Improving capacity of journalists to report on CEDAW

(Above: Cutting season is about to start in Sebei, Eastern Uganda. An article on the topic was celebrated at WFD refresher workshop on implementation of CEDAW)

“By talking about these issues, it feeds the community with knowledge” says Joyce Chemitai, Bureau Chief at Daily Monitor Publications in Uganda. “I realised we were not doing anything on gender related issues, so [the WFD sponsored training] triggered me to get into gender reporting.”

From land rights to domestic violence, the Convention on the Elimination of all Forms of Discrimination Against Women (CEDAW) should ensure women are protected against a range of issues that impact on their lives. Journalism in Uganda tackles many different topics, but coverage of violations of CEDAW is lacking. Westminster Foundation for Democracy’s work supporting the Ugandan Parliamentary Press Association (UPPA) training of journalists is laying the ground work for changes to traditional attitudes regarding women. Journalism can be instrumental in increasing recognition of existing international and domestic legislation in place to protect women from discrimination. Our work encouraging journalists to report on issues related to gender has contributed to increased levels of awareness within communities about the challenges women face.

“Traditionally in our communities we think many of the wrongs that happen are good, it has happened because it should happen, like violence against women” Joyce said. But through her writing about gender based violence Joyce is contributing to changing that perception.

One of the major challenges journalists face is accessing information for their reports. “I have done a few pieces and even currently I am doing a project on men” Joyce explained. “I realised out of my interactions with the communities that many men neglected their families. The women are the ones carrying everything at home. If you go to the police, to NGOs who take complaints on women’s issues the major complaint is negligence. Men go drink, they come back and beat up the women” she continued.

Through the support provided by WFD, Joyce was educated about CEDAW, how it can protect women and how to monitor when the convention is violated – techniques that Joyce is putting into practice to get the information she needs for her current piece. “I am in touch with the police to compile for me [the figures], so I ask them to give me a report of CEDAW related cases, of child abuse, of violence against women” she said, as well as contacting the federation of female lawyers and NGOs like ActionAid to get statistics on domestic abuse and female genital mutilation. Monitoring violations and reporting on them increases knowledge within the community and holds law enforcement to account, although not without challenges.  “Sometimes even police are compromised, you go to them and you want information, but they tell you “No, we are still investigating, this is not happening”.”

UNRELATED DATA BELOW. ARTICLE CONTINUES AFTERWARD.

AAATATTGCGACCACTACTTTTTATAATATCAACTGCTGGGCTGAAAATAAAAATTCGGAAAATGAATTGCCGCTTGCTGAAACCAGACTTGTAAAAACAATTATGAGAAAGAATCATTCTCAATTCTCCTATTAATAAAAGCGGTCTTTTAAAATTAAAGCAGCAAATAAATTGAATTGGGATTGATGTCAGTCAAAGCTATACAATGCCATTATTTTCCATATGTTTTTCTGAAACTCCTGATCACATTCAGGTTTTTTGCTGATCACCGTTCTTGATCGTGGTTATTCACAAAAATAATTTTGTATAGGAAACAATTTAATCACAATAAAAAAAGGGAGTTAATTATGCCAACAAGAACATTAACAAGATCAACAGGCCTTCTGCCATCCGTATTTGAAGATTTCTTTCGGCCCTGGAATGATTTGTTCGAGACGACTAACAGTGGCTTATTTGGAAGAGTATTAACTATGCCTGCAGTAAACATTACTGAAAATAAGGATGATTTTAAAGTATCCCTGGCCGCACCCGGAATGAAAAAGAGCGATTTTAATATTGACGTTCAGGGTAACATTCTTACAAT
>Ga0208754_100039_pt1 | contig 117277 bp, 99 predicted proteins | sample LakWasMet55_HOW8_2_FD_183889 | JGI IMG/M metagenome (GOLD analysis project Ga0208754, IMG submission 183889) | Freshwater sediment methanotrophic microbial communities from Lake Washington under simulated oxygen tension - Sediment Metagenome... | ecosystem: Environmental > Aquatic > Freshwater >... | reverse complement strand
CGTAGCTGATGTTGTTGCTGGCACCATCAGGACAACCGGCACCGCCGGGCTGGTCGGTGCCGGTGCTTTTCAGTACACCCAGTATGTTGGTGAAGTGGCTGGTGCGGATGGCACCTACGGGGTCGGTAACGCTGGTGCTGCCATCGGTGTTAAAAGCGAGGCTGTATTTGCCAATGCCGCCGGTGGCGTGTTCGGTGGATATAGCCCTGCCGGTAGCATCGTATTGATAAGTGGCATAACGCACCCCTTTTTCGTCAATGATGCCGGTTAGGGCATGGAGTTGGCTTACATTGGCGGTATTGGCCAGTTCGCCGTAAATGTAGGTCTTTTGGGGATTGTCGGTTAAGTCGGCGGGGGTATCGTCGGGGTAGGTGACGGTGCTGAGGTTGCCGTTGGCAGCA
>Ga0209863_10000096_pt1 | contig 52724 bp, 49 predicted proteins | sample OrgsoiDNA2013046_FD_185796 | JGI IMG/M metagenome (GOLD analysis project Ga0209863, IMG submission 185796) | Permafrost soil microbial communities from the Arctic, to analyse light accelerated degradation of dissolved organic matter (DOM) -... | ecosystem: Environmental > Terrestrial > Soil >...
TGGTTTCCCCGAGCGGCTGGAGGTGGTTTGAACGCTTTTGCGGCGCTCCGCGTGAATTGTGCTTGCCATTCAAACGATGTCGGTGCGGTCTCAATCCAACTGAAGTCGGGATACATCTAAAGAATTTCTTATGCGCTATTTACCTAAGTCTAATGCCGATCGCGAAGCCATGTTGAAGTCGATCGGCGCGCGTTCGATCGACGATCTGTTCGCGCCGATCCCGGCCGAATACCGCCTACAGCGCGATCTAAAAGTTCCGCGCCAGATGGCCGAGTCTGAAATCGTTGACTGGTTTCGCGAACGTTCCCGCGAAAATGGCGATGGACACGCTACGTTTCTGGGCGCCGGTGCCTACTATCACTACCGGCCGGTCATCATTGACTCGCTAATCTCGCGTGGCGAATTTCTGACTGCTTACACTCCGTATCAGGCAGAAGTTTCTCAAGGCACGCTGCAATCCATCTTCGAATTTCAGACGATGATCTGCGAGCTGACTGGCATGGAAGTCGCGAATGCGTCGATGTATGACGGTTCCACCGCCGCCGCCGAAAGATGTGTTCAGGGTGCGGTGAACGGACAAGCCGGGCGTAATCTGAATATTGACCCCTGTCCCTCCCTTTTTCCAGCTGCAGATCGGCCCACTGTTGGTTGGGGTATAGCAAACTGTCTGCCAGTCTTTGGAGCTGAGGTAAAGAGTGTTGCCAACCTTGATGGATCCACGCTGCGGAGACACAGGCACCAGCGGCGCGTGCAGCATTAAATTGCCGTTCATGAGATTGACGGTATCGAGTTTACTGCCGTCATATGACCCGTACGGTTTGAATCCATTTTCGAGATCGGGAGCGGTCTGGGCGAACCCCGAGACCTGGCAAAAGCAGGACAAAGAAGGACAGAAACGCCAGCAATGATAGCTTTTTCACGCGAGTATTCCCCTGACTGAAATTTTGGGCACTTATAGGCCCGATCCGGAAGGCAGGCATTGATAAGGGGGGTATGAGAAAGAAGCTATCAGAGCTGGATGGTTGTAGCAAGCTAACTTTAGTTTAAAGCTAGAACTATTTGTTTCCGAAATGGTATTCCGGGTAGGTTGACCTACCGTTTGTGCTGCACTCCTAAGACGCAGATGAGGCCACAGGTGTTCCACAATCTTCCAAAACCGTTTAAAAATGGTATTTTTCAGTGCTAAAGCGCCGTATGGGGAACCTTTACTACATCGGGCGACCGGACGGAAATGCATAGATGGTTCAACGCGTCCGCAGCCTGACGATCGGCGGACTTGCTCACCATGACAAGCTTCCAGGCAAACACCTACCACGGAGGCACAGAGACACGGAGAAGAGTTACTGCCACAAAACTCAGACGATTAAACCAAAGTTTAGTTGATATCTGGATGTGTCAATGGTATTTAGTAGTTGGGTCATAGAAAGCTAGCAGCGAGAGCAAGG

(Above: Joyce, far right, participates in WFD refresher workshop on implementation of CEDAW alongside district councillors )

That’s why cooperation is key. By supporting several journalists in the Sebei region of Uganda increased coordination and sharing of information was facilitated through the programme. Joyce noted the value of continued coordination with journalists from the training and she tries to encourage ones who did not participate to spread knowledge on issues related to CEDAW like gender based violence or female genital mutilation. “When there is an issue [to report on] I always call someone and I am like “Why don’t you take this up? There is this issue that is happening” Joyce said.

“Now the local radios here also call the police or local government officers who are directly responsible for a case” Joyce explained “when you talk about it on media the community will realise it is a bad thing.” It’s not just Joyce and fellow journalists who have benefitted from WFD’s support. Increased reporting on CEDAW and women’s rights is helping to transform damaging traditional attitudes in rural Uganda that impact negatively on women and girls. “There is a feedback session that helps community members to also get involved in case there are any problems, so they can help to report it, they can help to take that person to hospital. It builds confidence among the victims, or just community members who now understand” Joyce said.

And the more members of the community who understand the damaging impact discrimination against women and girls has on the individuals involved, the community they come from and Uganda as a whole, the more likely that CEDAW and the accompanying domestic legislation will stand a chance of being implemented effectively and women’s interests truly represented.

Joyce’s story demonstrates how important values are in a democratic system. Freedom of expression through an actively engaged press that is not afraid to report on controversial topics can play a fundamental role holding the government and parliament to account. Asking questions about traditional norms and reporting on abhorrent cases of gender based violence ensures this important issue stays on the political agenda.

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